's (NASDAQ:AMZN) electronic reading device, the Kindle, has received all kinds of attention. The Kindle has proven popular enough that competitors have come sniffing around. Apple (NASDAQ:AAPL), for example, is reportedly working on a similar kind of reading device.

Many observers have discussed how the Kindle will change the way we read. But I've heard another, seemingly less vital, concern: The Kindle challenges snobbery, and stifles our human curiosity and connection-seeking.

Here's how the argument goes: We often broadcast who we are by what we're seen reading (The Economist vs. USA Today, or Proust vs. The DaVinci Code), and we also gather information about others by what we see in their hands and on their bookshelves. In a recent issue of Vanity Fair, James Wolcott addressed this issue head on, asking, "How can I impress strangers with the gem-like flame of my literary passion if it's a digital slate I'm carrying around, trying not to get it all thumbprinty?"

Your portfolio's snob appeal
The same thing goes for our portfolios. No one really sees them except us. Just as, unbeknownst to us, a Kindle carried by a seemingly sophisticated reader might be chock full of florid romance novels, a seemingly sophisticated and successful investor might actually have a portfolio full of long-shot penny stocks.

Now, I'm fairly comfortable with my portfolio, and I'd suspect you are with yours as well. But still, the fact that they're private means that we may do things that we wouldn't do if everyone could see the actions we took.

For instance, I recently ran across MEMC Electronic Materials (NYSE:WFR). I noticed its 25% profit margins and its position within the semiconductor and solar industries. For some people, that might be enough to buy shares without any further research. But if people had to reveal their stock holdings, perhaps plastered on your rear windshield like college stickers, then they might think twice before they bought those shares. After all, someone might actually ask you some questions about the company -- and you wouldn't want to embarrass yourself by not being able to answer them.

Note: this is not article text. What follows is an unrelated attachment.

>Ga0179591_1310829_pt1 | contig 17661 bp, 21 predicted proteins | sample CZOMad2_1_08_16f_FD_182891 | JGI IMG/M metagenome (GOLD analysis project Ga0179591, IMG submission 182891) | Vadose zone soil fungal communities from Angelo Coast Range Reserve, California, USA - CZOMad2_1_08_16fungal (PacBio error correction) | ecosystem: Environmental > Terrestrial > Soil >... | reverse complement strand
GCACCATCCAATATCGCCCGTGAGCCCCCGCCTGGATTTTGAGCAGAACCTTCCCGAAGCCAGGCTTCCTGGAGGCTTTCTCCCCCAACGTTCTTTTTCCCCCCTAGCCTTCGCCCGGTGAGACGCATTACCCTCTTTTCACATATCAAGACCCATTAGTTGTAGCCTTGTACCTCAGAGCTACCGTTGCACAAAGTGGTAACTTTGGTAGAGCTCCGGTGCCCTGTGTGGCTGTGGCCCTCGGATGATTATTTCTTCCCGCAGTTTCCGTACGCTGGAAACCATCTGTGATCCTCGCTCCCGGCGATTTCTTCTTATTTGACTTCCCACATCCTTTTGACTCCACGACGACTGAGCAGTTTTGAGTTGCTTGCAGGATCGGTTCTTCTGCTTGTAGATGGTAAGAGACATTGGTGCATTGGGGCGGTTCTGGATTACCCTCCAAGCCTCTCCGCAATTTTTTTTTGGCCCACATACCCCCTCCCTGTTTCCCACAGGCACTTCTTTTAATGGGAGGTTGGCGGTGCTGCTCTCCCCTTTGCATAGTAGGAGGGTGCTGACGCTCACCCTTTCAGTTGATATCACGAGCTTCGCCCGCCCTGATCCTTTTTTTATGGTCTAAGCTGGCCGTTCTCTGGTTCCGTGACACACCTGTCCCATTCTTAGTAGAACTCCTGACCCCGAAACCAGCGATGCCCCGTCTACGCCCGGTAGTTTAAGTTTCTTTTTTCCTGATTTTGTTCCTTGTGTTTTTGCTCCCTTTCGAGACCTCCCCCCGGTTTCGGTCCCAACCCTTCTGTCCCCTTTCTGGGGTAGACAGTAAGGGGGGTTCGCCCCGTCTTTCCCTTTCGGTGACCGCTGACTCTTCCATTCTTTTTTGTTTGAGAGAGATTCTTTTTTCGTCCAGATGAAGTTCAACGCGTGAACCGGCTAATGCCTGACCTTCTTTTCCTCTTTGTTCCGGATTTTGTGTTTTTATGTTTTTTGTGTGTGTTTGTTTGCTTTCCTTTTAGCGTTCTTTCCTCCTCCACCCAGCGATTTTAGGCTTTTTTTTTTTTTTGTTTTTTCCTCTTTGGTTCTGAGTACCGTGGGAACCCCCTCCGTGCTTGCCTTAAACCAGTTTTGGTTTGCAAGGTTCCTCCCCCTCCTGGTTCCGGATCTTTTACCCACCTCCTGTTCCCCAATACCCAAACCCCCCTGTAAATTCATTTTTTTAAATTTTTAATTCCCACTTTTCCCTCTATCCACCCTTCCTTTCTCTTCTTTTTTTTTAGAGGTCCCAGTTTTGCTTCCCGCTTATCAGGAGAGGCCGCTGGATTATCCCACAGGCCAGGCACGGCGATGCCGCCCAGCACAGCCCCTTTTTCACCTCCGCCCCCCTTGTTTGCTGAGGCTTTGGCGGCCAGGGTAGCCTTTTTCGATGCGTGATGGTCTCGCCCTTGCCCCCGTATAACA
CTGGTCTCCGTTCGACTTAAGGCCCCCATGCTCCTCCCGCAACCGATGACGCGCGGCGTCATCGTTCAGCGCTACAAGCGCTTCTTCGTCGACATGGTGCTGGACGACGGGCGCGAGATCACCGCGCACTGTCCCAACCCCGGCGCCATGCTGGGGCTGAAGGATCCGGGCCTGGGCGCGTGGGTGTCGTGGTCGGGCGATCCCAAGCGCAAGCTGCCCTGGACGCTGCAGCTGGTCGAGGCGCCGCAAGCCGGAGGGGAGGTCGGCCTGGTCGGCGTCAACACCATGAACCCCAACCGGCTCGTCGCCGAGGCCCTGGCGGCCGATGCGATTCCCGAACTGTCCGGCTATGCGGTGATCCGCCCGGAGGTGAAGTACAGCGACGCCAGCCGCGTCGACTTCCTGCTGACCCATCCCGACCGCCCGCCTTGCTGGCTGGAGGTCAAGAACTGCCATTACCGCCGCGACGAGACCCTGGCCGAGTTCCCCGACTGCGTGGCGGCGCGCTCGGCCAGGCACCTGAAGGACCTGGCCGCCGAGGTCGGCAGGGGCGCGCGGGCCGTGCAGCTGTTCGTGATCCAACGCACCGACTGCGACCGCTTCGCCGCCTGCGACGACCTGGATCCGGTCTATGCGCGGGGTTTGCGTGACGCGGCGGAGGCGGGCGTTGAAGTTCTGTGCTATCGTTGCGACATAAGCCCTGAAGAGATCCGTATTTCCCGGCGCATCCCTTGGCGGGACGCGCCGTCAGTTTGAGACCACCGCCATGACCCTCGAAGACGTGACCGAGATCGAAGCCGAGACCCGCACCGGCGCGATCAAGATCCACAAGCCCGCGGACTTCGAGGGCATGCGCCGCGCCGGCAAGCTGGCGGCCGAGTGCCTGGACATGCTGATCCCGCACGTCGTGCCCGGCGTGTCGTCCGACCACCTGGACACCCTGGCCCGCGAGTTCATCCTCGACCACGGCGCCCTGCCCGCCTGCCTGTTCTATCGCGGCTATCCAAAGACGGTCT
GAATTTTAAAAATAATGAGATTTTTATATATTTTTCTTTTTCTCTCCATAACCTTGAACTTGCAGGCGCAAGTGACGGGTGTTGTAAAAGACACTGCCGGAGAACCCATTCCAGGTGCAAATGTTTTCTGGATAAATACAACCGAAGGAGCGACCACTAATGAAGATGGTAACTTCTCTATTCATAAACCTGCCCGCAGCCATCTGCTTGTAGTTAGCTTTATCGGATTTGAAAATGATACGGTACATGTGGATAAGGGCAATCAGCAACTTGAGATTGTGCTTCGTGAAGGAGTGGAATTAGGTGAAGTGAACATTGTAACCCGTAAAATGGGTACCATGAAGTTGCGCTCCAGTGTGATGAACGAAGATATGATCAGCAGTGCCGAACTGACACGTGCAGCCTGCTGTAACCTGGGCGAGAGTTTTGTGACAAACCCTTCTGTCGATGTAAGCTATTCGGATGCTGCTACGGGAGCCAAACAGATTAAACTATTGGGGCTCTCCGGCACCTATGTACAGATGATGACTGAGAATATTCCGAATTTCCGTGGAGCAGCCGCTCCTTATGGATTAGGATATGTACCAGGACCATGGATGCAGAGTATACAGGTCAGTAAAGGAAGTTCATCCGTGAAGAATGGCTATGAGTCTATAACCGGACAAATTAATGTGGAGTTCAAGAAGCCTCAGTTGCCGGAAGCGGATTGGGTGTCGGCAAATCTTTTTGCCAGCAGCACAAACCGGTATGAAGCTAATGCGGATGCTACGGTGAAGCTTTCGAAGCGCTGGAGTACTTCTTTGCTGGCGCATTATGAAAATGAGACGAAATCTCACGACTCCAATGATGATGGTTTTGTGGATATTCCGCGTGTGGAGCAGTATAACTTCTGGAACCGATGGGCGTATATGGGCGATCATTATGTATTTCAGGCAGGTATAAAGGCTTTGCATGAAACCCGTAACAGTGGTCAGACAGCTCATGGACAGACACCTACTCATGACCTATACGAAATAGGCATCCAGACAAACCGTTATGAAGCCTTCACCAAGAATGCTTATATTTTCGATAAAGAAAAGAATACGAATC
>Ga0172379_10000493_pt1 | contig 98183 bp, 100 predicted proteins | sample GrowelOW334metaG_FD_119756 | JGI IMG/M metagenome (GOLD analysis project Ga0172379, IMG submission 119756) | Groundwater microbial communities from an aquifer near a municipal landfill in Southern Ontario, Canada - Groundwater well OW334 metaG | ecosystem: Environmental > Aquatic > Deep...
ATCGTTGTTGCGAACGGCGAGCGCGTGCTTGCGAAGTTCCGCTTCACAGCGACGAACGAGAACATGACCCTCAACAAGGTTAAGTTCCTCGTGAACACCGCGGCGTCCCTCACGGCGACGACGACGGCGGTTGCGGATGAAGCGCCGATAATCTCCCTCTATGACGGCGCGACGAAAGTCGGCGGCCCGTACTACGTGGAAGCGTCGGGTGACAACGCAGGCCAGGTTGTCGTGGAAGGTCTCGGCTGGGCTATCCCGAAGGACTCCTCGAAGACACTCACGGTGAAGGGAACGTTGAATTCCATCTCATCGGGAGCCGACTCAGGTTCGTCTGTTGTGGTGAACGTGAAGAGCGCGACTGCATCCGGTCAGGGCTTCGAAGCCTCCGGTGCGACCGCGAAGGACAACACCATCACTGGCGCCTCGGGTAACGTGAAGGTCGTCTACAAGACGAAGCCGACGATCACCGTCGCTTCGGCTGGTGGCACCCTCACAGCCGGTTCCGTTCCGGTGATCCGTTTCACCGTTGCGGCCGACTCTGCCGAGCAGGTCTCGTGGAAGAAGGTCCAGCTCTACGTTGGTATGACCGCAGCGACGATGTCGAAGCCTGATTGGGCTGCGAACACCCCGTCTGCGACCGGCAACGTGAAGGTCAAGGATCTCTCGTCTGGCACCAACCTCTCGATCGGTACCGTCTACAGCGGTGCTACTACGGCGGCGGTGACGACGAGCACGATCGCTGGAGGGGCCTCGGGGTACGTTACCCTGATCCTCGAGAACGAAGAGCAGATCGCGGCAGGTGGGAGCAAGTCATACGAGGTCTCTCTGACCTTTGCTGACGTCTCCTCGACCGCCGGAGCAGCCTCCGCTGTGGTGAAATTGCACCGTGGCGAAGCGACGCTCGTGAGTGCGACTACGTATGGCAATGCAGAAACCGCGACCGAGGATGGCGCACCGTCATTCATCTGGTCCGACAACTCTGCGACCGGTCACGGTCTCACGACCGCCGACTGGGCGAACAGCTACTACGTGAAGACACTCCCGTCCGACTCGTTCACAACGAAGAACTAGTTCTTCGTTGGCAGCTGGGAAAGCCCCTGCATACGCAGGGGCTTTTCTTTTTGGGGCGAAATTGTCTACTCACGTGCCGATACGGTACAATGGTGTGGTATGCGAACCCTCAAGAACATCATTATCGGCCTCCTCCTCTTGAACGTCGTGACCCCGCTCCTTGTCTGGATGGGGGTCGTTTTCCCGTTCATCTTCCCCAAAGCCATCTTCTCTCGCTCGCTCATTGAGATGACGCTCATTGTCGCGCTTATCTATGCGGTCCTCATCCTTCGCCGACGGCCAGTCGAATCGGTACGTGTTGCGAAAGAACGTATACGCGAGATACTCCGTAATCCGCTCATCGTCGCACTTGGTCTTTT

Even Buffett
Berkshire Hathaway's (NYSE:BRK-B) Warren Buffett has offered a similar line of thinking. He has advised the managers of the companies he owns, "Make sure everything you do can be reported on the front page of your local newspaper written by an unfriendly, but intelligent reporter." That's because when the world is looking, we're less likely to take short cuts or do ill-advised things.

So think about what your portfolio would look like if your stock holdings were published in the newspaper or posted on your front door. Perhaps you'd want to own some solid dividend growers, such as Automatic Data Processing (NYSE:ADP) and AFLAC (NYSE:AFL) -- the kind that will help you sleep at night and whose merits are obvious. You might also want some smaller companies in industries you understand, such as perhaps the chemical company Huntsman (NYSE:HUN) or the brokerage E*TRADE (NASDAQ:ETFC). (Smaller companies can have an edge in some markets.) It's also smart to include some international holdings, to benefit from other global economies, especially those growing faster than our own.

Your portfolio, in other words, would look respectable to others -- and to you. It would be balanced, with fast and slow growers, big and small companies, domestic and international enterprises. It would have snob appeal, and wouldn't embarrass you -- just like the excellent biography of Benjamin Franklin I've been reading, with its hard cover revealed for all the world to see.

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Longtime Fool contributor Selena Maranjian owns shares of Apple. Apple, AFLAC, and are Motley Fool Stock Advisor picks. Automatic Data Processing is a Motley Fool Income Investor selection. Try our investing newsletters free for 30 days. The Motley Fool is Fools writing for Fools.